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From Fairbanks’ state-of-the-art Museum of the North and quirky-as-can-be Fairbanks Ice Museum, to historic downtown Wasilla’s Dorothy G. Page Museum and the Totem Heritage Center in Ketchikan, Alaska is excited to share its vast and unique heritage with its visitors.
Highlighting an important landmark of World War II, the Aleutian World War II National Historic Area can be found southwest of Anchorage. The monument preserves the natural and cultural history of the area alongside the remains of Fort Schwatka, which served an important role in the Pacific Theatre of the war as a coastal defense.
Today, the area educates the public on the history of the Aleut people and the posts designed to defend the United States during wartime. The visitor center is located at the Unalaska airport and a few miles from the shipping docks. Visitors can reach Unalaska through the Alaska Marine Highway or through commercial flights from Anchorage.
Found in the town of Willow – just a short drive from Wasilla – the Independence Mine State Historical Park preserves the once booming mining communities of the Alaska Free Gold Mine and Independence Mine from the 1940s.
The park houses a variety of actual mining buildings available for exploration, including bunkhouses, engineering offices, shops, and more.
Guests are encouraged to stop the visitor center and museum as well – housing plenty of artifacts and displays telling of the Independence Mine’s intriguing history.
What’s more, due to the park’s location in Hatcher Pass – between Skyscraper Mountain and Granite Mountain – outdoor recreation opportunities are plentiful as well.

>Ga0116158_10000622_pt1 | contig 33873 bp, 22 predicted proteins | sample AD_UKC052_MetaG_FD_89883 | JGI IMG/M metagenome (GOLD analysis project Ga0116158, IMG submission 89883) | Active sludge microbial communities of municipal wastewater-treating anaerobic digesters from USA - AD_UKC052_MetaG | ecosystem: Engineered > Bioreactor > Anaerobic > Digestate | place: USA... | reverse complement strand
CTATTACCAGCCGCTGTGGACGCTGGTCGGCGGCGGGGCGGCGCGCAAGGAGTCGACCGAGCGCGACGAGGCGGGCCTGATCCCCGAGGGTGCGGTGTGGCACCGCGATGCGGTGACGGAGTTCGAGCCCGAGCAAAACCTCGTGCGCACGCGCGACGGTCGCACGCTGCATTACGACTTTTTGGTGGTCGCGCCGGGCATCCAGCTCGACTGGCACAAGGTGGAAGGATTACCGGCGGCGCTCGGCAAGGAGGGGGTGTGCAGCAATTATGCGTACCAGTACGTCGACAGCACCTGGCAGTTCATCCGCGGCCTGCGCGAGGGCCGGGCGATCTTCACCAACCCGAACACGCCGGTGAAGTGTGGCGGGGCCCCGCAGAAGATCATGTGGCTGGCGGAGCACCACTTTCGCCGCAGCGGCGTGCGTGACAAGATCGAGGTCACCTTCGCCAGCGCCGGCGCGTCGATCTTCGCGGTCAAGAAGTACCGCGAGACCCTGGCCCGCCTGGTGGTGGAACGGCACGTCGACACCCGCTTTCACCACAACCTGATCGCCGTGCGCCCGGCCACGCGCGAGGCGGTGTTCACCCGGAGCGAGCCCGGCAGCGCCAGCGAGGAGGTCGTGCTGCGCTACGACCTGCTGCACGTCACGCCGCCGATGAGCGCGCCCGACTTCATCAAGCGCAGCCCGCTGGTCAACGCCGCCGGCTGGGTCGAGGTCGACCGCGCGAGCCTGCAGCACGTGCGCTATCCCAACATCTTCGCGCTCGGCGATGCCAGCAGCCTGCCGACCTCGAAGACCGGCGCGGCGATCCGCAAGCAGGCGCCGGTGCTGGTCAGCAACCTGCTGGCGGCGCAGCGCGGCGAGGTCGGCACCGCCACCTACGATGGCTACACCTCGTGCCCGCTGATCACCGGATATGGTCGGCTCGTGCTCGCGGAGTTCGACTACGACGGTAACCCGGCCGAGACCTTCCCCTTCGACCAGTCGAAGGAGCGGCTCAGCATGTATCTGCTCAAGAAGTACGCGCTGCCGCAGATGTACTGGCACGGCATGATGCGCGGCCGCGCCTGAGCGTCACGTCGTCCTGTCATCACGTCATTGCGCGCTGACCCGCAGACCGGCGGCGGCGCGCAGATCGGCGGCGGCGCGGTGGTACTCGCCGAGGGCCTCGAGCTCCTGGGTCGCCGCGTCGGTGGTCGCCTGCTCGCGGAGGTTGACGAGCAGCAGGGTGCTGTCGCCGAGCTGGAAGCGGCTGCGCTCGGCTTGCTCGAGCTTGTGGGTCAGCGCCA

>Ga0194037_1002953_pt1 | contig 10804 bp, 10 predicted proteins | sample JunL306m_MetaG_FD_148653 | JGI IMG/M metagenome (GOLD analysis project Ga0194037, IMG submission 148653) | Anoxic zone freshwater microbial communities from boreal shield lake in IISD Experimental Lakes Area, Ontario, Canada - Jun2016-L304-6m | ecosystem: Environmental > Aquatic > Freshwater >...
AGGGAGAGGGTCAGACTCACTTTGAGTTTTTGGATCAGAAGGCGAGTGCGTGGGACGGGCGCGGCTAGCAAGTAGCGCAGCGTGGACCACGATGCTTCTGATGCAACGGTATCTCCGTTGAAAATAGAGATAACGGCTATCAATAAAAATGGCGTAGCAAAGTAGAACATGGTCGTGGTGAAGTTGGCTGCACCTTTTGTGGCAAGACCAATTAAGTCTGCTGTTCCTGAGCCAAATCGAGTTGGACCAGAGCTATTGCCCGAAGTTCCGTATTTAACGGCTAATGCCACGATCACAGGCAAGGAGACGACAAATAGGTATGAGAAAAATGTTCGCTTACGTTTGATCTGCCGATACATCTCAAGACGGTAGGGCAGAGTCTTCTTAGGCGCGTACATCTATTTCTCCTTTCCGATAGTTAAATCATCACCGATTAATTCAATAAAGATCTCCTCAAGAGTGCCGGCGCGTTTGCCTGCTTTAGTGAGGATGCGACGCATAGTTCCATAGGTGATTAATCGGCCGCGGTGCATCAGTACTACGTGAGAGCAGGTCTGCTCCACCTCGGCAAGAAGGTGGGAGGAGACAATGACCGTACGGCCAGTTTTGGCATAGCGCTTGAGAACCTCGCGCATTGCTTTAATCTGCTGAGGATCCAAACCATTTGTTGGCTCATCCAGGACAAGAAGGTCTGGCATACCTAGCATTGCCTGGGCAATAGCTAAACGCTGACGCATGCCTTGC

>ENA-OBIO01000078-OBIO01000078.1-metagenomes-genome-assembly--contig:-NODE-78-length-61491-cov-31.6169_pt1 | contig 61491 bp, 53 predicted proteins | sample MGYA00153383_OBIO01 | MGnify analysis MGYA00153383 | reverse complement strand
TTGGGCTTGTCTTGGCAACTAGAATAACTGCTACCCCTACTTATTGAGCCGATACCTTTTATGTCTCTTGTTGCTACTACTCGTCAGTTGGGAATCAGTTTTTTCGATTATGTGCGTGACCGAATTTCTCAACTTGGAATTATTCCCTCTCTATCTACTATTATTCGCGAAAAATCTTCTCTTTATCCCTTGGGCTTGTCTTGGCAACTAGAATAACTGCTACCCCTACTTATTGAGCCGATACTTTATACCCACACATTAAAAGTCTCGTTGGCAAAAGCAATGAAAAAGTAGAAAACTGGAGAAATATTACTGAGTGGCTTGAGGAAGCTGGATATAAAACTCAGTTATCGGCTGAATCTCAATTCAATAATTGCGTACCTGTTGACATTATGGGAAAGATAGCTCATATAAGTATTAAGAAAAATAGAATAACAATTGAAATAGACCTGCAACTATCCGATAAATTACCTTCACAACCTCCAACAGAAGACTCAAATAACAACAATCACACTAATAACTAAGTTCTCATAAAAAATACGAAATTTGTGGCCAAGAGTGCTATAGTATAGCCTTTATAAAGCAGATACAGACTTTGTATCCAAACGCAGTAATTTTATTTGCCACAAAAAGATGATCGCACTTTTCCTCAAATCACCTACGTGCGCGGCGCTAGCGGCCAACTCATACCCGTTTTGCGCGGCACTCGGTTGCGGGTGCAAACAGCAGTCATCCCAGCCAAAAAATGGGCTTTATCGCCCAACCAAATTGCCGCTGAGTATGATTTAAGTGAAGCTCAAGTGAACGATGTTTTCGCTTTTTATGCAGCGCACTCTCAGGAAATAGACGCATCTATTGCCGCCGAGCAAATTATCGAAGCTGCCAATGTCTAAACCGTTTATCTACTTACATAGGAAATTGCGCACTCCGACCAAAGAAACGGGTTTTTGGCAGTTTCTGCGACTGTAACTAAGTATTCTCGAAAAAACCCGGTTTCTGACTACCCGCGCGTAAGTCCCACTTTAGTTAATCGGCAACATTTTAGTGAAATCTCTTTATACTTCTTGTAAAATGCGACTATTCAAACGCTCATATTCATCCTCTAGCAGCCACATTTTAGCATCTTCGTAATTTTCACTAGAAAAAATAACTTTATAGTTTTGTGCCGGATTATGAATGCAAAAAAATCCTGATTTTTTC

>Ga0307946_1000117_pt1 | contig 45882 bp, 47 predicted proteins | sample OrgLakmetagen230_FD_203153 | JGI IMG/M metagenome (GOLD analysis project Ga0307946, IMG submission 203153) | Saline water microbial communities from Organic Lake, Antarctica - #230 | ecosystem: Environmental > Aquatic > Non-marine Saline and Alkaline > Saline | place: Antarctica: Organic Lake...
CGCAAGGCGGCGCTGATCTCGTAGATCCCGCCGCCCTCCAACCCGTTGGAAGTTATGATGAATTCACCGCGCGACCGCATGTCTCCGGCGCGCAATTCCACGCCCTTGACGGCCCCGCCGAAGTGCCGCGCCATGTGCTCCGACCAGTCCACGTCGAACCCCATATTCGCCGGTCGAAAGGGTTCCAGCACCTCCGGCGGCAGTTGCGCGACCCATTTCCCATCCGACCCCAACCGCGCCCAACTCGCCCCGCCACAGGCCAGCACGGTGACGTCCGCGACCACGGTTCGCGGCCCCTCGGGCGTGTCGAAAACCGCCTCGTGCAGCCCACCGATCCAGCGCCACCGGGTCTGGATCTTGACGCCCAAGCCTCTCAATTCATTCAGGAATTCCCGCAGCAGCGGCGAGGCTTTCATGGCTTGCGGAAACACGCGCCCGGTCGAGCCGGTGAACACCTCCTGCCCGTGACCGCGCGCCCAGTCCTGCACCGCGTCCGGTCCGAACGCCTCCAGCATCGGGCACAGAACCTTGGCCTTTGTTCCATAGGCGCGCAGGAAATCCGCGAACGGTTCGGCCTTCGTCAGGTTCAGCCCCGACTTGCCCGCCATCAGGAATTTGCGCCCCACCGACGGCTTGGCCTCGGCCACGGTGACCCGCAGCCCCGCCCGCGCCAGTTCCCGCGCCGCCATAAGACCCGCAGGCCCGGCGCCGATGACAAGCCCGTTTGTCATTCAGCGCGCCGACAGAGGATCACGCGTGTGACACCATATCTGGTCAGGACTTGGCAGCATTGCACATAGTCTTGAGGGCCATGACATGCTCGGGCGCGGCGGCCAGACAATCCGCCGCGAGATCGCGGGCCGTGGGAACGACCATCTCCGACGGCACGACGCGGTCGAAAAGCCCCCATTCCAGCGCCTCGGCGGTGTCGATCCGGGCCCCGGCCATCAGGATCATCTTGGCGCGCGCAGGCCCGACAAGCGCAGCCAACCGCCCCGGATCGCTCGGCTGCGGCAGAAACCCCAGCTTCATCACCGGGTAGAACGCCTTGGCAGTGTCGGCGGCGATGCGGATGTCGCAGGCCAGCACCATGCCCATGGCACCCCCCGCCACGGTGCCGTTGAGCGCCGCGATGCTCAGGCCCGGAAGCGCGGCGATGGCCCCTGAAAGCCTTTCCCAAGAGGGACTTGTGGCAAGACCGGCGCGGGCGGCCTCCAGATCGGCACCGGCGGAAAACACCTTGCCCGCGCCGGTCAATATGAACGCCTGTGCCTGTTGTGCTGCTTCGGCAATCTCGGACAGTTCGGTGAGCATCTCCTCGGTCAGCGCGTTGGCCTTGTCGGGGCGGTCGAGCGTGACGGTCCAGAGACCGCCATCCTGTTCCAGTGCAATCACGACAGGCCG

Open since 1976, the Totem Heritage Center preserves original 19th century Haida and Tlingit village totem poles. The totem poles were found in the uninhabited village sites, not far from Ketchikan.
Visit the center to view the poles as well as Native American artifacts and other totem poles. The center also showcases Tlingit, Tsimshian and Haida traditional arts and crafts.
Sign up for an art class, workshop or seminar to learn about the Northwest Coast Native cultures. Students may also earn University of Alaska credit or a Certificate of Merit.
Ten years after its original incorporation, the Alaska Native Heritage Center opened its doors in May of 1999. Located in Anchorage, the mission of this non-profit organization is to share, perpetuate and preserve the languages and cultures native to the state of Alaska.
Native storytellers and dancers perform for guests and dwellings and games offer a unique opportunity to experience life in the native tribes. Exhibits range from Iditarod Dogsledding to the Hall of Cultures to the Theatre, where visitors can view movies on the life and various cultural aspects of Alaska’s 11 major cultural groups.
Preserving the heritage of the Iñupiat people and their relationship with the land above the Arctic Circle, the Iñupiat Heritage Center is located in Barrow, very far north from Fairbanks.
If you come visit this remote place, be sure to experience the sights and exhibitions that detail the Iñupiat way of life in the harsh Alaskan tundra.
See exhibits on whaling, historical images, artifacts, local celebrations and special events, hunting methods, and contemporary life versus historical life.
Set on campus at the University of Alaska Fairbanks. Permanent features include the Arctic Archival Observatory, the Alaska Center for Documentary Film, and collections of art, natural history, and regular history.
Soon to be relocated to the State Library, Archives & Museum. Focusing on the history, art, and most importantly, people of Alaska, this museum has been around since 1900.
Breaks down the influence of the Seward family on this corner of Alaska. The site showcases the Seward House with daily tours of this National Historic Landmark.
Commemorating the “Mother of the Iditarod Trail Sled Dog Race."